When James and Amanda Keay bought the Izaak Walton (named after the famous author of “The Complete Angler”) in March 2014 it was a definite case of head and heart coming together. The head part was the fact that this was a great business opportunity to restore the Izaak Walton back to its former glory, the heart element was that the Izaak Walton had been a firm part of the Keay family’s social calendar since the 1950’s. A great combination with clear business decisions softened by a sentiment and desire to restore the hotel to its past beauty.
We could only speak from our recent experience, when the late afternoon sun streamed out of a clear sky, as we drove through arguably the most stunning scenery the Peak has to offer. Surrounded by sheep and hills the garden is a place to enjoy peace and serenity, in fact that pretty much sums up the atmosphere that pervades the Izaak Walton.
We received a warm welcome and sat enjoying our pre-dinner drinks, until our waiter Steve, showed us to our table by the window overlooking the beautiful hillsides, and continued to look after us attentively for the whole evening. The menu, created by head chef Simon Harrison, includes traditional fine dining favourites with a modern flair, using the best, freshest local produce available. Simon, a Buxton man, joined the Izaak Walton in 2014, having learned his craft at other hotels in Derbyshire and it’s this experience that he is bringing to the kitchen. He uses local produce and says “I know my suppliers well, having built up a good rapport with them over the years and am confident in the high quality they give”.
With chefs compliments, the amuse bouche comprised of local chorizo served several ways, in a broth, grilled, fried, in a small light croquette topped with a chorizo foam. A delicious taster to awaken your taste buds.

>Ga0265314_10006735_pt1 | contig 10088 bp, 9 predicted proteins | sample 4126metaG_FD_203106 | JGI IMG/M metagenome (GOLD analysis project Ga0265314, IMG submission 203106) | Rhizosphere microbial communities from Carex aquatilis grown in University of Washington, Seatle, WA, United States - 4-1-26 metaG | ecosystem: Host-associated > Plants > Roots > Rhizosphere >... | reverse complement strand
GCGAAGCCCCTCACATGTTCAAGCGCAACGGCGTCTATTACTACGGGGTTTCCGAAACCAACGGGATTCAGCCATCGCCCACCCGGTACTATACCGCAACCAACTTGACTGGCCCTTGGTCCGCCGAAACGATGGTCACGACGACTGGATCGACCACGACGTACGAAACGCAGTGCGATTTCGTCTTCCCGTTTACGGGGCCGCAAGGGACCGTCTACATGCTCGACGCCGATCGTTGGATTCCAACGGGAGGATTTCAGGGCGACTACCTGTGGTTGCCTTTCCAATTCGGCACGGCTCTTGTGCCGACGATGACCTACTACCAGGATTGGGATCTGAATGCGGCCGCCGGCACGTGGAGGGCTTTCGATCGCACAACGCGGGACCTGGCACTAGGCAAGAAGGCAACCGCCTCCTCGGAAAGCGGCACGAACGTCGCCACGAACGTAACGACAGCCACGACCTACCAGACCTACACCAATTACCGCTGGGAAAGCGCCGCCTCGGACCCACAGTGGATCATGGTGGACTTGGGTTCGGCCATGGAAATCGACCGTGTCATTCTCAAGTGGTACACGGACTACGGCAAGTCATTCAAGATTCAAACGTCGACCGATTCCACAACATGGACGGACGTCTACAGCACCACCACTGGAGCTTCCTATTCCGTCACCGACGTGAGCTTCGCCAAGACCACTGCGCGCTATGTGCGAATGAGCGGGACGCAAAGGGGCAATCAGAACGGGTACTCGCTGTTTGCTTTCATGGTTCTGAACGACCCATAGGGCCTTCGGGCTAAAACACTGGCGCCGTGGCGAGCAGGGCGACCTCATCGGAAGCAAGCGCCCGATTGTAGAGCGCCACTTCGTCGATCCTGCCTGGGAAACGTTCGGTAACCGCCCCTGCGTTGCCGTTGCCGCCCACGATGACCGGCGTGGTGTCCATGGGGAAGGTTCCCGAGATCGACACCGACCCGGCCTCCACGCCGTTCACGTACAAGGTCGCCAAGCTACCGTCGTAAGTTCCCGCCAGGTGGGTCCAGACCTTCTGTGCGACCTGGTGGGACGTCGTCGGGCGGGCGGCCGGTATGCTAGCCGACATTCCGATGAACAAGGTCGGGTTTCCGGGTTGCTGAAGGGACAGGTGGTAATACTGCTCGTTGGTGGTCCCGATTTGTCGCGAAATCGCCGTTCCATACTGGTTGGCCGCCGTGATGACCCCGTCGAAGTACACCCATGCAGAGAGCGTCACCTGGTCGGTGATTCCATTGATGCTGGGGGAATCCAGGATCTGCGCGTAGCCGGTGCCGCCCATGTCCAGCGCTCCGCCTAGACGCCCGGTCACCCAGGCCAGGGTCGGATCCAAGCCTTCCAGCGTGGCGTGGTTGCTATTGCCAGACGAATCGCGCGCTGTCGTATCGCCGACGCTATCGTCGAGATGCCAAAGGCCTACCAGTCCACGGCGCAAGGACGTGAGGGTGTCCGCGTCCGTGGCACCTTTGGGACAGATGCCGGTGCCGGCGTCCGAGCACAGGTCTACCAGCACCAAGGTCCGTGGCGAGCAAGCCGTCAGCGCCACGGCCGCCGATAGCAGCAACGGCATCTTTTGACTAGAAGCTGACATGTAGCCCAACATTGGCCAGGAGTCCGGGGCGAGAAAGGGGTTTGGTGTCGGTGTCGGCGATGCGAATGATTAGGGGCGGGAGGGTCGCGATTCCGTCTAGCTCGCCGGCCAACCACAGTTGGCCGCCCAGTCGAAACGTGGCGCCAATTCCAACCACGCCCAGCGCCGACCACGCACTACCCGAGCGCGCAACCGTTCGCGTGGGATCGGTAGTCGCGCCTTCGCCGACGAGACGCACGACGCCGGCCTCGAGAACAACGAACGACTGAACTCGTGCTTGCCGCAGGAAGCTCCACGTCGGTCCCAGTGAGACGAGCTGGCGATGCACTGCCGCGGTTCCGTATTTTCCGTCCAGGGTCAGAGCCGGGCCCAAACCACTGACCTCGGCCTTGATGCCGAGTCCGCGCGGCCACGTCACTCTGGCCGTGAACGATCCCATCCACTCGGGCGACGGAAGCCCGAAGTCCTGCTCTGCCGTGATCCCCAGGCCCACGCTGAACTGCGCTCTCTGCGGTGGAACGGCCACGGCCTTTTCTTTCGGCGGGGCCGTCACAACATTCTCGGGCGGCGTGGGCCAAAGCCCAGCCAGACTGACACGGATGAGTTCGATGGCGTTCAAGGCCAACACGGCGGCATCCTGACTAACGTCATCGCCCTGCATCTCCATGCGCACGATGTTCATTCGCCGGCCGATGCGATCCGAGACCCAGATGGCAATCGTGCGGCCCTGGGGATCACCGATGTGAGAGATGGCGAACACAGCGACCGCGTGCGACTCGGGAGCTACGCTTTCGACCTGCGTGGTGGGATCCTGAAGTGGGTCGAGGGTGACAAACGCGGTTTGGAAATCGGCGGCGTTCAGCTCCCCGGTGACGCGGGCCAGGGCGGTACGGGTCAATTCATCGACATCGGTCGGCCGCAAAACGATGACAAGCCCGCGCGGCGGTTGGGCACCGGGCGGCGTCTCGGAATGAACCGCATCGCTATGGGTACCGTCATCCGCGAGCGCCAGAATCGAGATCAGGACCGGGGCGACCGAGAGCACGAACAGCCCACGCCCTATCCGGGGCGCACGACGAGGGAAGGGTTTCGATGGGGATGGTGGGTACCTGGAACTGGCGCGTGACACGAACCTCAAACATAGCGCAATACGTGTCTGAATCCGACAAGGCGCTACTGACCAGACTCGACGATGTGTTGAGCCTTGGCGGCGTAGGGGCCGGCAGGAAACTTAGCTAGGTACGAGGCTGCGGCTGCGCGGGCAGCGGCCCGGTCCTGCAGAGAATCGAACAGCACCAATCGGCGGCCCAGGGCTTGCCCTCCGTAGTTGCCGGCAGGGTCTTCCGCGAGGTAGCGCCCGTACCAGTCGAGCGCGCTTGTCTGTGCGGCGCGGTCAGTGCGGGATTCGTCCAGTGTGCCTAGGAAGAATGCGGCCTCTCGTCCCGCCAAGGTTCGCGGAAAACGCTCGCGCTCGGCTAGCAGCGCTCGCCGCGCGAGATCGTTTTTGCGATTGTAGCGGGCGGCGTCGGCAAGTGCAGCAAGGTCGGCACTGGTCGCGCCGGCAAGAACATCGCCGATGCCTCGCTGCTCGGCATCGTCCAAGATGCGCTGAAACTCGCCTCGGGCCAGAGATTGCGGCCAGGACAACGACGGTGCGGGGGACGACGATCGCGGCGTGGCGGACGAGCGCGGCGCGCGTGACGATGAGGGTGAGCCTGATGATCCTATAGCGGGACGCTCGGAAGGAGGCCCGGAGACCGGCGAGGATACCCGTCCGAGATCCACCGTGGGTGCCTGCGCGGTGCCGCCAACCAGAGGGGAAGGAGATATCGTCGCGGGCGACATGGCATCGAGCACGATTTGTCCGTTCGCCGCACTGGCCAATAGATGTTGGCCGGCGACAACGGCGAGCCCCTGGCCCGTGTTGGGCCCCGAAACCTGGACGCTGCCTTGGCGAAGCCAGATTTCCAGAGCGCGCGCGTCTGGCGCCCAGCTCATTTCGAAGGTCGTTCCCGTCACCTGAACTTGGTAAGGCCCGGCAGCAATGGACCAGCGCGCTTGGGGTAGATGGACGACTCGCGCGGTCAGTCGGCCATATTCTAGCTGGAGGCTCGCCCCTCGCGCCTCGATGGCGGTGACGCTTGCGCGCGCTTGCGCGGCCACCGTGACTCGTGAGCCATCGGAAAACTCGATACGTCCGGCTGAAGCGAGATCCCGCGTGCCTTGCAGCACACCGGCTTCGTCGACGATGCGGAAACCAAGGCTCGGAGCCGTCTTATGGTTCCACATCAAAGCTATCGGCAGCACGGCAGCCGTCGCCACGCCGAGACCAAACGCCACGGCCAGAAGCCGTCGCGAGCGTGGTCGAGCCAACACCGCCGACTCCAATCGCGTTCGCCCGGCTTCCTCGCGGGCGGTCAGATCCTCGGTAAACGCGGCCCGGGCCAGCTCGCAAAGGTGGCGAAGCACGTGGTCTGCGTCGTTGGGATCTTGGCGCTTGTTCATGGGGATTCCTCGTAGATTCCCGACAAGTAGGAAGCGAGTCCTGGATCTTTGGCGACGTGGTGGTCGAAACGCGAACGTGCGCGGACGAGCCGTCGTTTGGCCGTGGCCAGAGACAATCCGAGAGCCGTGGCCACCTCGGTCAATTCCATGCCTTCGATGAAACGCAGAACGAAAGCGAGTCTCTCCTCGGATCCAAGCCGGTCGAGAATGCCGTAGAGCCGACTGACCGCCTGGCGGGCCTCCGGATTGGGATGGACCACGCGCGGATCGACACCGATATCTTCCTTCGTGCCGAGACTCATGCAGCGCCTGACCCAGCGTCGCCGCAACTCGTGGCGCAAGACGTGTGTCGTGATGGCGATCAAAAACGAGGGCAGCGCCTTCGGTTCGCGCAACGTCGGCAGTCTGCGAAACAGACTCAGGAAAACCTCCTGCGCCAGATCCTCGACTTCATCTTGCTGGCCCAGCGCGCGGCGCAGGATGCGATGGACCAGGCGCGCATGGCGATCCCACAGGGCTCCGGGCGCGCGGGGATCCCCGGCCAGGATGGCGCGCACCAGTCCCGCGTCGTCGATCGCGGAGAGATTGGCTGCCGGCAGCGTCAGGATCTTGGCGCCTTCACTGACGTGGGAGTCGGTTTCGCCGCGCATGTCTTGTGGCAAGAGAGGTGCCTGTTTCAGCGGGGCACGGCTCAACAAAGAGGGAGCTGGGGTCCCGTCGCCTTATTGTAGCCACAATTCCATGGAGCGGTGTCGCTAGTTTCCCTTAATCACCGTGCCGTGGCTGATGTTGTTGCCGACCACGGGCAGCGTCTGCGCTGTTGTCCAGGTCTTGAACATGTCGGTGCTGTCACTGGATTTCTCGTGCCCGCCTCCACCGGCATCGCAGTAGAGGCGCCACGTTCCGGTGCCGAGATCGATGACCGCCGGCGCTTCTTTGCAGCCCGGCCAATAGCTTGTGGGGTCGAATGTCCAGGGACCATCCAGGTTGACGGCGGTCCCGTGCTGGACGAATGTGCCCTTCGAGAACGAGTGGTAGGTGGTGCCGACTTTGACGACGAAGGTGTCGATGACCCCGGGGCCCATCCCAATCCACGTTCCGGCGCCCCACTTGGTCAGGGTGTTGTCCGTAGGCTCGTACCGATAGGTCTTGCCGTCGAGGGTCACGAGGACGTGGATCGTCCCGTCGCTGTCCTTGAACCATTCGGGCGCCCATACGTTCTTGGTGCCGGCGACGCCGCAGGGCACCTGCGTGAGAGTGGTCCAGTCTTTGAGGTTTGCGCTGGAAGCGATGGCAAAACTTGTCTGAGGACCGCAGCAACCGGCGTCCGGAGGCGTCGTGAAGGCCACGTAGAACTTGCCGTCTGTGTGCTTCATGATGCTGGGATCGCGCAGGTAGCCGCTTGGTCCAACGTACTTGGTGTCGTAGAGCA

Home made breads followed, baked fresh each day, brown bread using local beer, and white honey bread with curried, pepper and herbs, and tomato butters each a delightful experience to savour. My starter was as elegant as our surroundings, home cured smoked salmon, complimented by a smooth avocado puree and crab mayonnaise, sprinkled with red and black caviar and miniature lambs ear lettuce and dill adding a clean freshness.
The local Hartington cheese company provide the Dovedale Blue Beignet cheese, the main ingredient for my husbands starter, cooked in a light crisp coating, the warm cheese oozed out gloriously. Poached pears tinged with pink from the poaching liquor and a cinnamon and red wine syrup, cut through the rich flavours with a peppery watercress leaf garnish.
Roasted chicken breast and chicken ballotine leg, with a smooth and creamy celeriac puree and tarragon cream sauce, formed my main course. Perfectly cooked and seasoned, served on baby leeks and with a selection of seasonal vegetables, this dish was full of interest and texture with a great combination of traditionally paired ingredients.
Following the same high standard of presentation, a blackberry parfait was a cool, clean finale to my meal. Squares of hazelnut brittle contrasted with the sharper flavour of the autumn berries and blackberry gel. Unable to resist the offer to try my husbands lemon meringue, with none of the heavy pastry, this had a soft centered Italian meringue which was very, moreish and the ideal partner to a sharp lemon sorbet.
The large, high ceiling dining room lent an elegant atmosphere to the evening and just through the double doors the ballroom could be seen. Whilst the ‘Haddon’ restaurant caters for fine dining the Izaak Walton also boasts the ‘Dovedale Bar’ where traditional bar meals such as The Izaak Walton beefburger, fresh fish and chips and light bites are served.
We had the opportunity to speak to head chef Simon Harrison, who explained that “some people still feel that you just can’t call in at a hotel for a meal – but of course you can” he said “ we operate full kitchen facilities for all meals and The Dovedale bar caters for all tastes. I had a look around the hotel and bar myself and was intrigued by its size. There are dining, milling and drinking areas with local ales on tap including the increasingly popular Doombar beer.
We had enjoyed a lovely evening of beautiful cuisine, discreet but friendly service, in surroundings which had more than a hint of a past era of genteel dining. What could be better?
Our thanks to the staff at the Izaak Walton for their care and attention.